Cumbia & Jazz Fusion and Three Or Four Shades Of Blues were the last two albums Mingus played on. Most of the material for both was recorded in March 1977 in New York, though one track, “Music For ‘Todo Modo,” was recorded a year earlier in Italy, intended for the soundtrack to a movie, though legendary composer Ennio Morricone composed the score that was actually used in the final film. It was placed on the B-side of Cumbia & Jazz Fusion, paired with the album’s title track, a 28-minute piece that attempts to combine South American cumbia with big band jazz via a 14-member ensemble that included about a half dozen percussionists, as well as jungle sound effects courtesy of producer Ilhan Mimaroglu. Three Or Four Shades Of Blues filled its first side with reworkings of old Mingus compositions: “Better Get Hit In Yo’ Soul,” “Goodbye Pork Pie Hat,” and “Noddin Ya Head Blues.” The second side presented two new pieces, the title track and “Nobody Knows,” and added numerous guests, including guitarists Larry Coryell and John Scofield and alto saxophonist Sonny Fortune. George Mraz and Ron Carter also played bass on the record, because ALS, the disease that would take Mingus’s life on January 5, 1979, had already begun to progress.

Although he could no longer play the bass, Mingus composed material for two more of his own albums as well as a collaboration with Joni Mitchell, which she named in tribute to him. The sessions for Me, Myself An Eye and Something Like A Bird, held in January 1978, were arranged by trumpeter Jack Walrath and the large ensembles were conducted by saxophonist Paul Jeffrey, both longtime Mingus collaborators; the ideas were his, though he was forced to use a wheelchair by that point and could not physically lead the musicians himself. The albums featured some of his longest and most ambitious studio pieces — “Three Worlds Of Drums,” which opens Me, Myself An Eye, features Dannie Richmond, Steve Gadd, and Joe Chambers, each one taking the music in a slightly different direction. Similarly, Something Like A Bird opens with its title track, spread across both sides of the vinyl and running nearly 32 minutes. The album ends with “Farewell Farwell,” a tribute to a friend Mingus wrote about extensively in his wild autobiography, Beneath The Underdog.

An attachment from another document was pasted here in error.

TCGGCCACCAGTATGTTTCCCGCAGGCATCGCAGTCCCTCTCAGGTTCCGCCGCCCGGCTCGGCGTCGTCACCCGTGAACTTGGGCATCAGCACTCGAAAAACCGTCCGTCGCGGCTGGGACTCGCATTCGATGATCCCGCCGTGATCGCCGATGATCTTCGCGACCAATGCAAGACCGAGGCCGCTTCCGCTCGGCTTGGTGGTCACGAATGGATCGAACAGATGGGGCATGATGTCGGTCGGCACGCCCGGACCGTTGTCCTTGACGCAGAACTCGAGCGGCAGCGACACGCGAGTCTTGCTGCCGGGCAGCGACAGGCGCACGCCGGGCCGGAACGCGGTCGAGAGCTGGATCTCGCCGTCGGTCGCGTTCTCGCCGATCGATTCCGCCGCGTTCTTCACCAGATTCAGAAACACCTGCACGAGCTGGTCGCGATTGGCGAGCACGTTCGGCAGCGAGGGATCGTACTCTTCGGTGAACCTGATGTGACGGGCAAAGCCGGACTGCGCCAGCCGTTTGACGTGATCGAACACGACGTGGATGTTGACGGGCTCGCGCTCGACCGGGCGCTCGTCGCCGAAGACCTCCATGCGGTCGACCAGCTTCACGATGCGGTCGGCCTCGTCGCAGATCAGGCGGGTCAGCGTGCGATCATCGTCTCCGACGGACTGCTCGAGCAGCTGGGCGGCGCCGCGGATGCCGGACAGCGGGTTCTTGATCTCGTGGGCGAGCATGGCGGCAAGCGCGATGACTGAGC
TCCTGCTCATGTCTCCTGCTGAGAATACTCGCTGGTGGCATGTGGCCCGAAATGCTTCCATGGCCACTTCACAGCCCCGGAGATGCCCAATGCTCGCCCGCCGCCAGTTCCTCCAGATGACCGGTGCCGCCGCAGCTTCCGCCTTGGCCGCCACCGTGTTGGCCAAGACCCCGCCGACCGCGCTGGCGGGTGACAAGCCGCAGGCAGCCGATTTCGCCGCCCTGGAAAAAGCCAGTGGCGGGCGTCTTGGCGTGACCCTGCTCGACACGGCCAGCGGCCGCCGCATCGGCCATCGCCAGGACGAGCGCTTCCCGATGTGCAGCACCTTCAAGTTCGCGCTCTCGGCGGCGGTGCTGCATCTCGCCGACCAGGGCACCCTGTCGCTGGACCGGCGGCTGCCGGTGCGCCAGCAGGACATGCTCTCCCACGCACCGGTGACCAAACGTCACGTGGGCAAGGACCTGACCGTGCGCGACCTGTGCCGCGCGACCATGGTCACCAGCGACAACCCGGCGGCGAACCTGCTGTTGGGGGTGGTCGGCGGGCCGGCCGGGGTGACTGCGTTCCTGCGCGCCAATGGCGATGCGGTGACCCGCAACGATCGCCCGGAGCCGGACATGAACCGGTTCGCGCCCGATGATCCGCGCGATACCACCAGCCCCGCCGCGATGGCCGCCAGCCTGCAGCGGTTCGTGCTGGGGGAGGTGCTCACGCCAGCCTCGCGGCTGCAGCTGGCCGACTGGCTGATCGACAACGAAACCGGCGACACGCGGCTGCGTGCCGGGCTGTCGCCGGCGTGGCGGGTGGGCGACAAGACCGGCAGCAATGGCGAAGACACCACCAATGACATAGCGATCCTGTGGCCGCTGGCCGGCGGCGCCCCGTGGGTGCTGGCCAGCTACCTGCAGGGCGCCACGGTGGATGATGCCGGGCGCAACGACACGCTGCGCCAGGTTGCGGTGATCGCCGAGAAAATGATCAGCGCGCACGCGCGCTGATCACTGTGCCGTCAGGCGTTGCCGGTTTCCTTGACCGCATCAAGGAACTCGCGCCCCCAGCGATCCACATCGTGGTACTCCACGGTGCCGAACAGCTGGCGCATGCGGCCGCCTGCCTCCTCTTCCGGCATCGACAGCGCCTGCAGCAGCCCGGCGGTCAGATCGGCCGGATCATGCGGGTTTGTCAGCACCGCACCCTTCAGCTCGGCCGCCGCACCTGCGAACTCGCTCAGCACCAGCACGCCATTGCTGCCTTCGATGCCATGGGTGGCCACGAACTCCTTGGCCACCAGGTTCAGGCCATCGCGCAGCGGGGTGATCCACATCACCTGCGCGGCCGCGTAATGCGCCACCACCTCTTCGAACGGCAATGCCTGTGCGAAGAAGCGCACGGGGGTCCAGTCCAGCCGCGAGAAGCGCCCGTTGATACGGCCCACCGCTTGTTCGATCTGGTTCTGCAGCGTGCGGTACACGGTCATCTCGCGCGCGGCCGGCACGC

Charles Mingus didn’t make it easy on listeners. His music was frequently brilliant, but not always presented in the ideal context, and it could be difficult, given the flood of material, to know where to start. The Changes box gathers work that deserves a wider audience — hell, I’ve been listening to his music for decades and I’d never heard these final two albums before — and gives it the presentation it deserves, including brilliant sound. If you’re new to Mingus, there’s no reason not to start here. Then move backward to the earlier Atlantic albums, as well as his Columbia and Impulse! releases, of course. But if you’re just hearing “Canon” for the first time, I envy you.



Ingebrigt Håker Flaten & Paal Nilssen-Love -"Part 1"

Bassist Ingebrigt Håker Flaten and drummer Paal Nilssen-Love have been playing together for three decades, since they entered the Trondheim Conservatory of Music at more or less the same time in Norway. They have played together in the Thing with saxophonist Mats Gustafsson, in Atomic, in the Scorch Trio with guitarist Raoul Björkenheim, and in many more contexts besides. The Guts & Skins octet, named for their respective instruments, is a new group featuring some of their favorite musicians, including Magnus Broo on trumpet; Isabelle Dutoit on vocals and clarinet; Signe Emmeluth on alto sax; Hanne DeBacker on baritone sax; Alexander Hawkins on piano and Hammond B3; and Johan Holmegaard on percussion. They played four gigs at the Nasjonal Jazzscene club in Oslo (I’ve been there; it’s nice) in May 2022, recordings from which make up this CD. “Part 1” gives an accurate introduction to their style — it’s blaring and explosive, but settles down into some remarkably subtle interactions at times, too. (From Guts & Skins, out now via PNL.)